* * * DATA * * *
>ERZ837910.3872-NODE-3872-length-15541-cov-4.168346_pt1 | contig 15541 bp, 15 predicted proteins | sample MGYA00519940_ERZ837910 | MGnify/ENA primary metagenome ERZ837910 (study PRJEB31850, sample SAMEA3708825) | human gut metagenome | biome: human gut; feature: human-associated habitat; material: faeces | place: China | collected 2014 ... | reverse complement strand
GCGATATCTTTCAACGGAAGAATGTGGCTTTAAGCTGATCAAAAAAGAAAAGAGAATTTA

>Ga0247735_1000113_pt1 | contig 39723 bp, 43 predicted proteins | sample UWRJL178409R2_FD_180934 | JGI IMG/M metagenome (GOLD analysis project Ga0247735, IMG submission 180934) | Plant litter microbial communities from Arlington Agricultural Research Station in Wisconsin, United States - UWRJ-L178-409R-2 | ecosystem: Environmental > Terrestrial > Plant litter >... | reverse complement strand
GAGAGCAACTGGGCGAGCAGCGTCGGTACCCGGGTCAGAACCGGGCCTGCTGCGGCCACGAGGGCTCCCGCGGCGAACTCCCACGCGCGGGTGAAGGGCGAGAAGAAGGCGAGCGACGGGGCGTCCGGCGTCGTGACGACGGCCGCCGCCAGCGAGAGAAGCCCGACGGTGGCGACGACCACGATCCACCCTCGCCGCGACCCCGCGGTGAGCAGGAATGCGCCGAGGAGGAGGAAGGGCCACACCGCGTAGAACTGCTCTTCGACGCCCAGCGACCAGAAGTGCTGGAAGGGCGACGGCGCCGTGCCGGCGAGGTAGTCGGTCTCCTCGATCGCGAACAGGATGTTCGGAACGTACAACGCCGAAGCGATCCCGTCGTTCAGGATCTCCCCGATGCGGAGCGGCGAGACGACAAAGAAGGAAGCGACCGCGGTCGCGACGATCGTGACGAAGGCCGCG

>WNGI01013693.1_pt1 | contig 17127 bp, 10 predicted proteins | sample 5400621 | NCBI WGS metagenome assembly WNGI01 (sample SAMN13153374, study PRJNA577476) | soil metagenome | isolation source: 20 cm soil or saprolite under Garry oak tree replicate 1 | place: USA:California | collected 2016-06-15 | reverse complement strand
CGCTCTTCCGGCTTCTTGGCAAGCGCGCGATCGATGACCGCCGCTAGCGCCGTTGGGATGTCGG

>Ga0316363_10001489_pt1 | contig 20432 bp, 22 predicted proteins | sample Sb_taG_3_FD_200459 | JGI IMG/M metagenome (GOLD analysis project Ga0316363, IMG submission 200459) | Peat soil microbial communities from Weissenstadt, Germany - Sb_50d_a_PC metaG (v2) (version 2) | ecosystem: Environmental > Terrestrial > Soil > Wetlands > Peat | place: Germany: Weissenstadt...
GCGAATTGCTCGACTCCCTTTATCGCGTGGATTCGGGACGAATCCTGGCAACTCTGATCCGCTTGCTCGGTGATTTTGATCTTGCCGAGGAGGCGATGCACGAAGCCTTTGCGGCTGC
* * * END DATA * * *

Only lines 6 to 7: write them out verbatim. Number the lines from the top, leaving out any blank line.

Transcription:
CGCTCTTCCGGCTTCTTGGCAAGCGCGCGATCGATGACCGCCGCTAGCGCCGTTGGGATGTCGG

>Ga0316363_10001489_pt1 | contig 20432 bp, 22 predicted proteins | sample Sb_taG_3_FD_200459 | JGI IMG/M metagenome (GOLD analysis project Ga0316363, IMG submission 200459) | Peat soil microbial communities from Weissenstadt, Germany - Sb_50d_a_PC metaG (v2) (version 2) | ecosystem: Environmental > Terrestrial > Soil > Wetlands > Peat | place: Germany: Weissenstadt...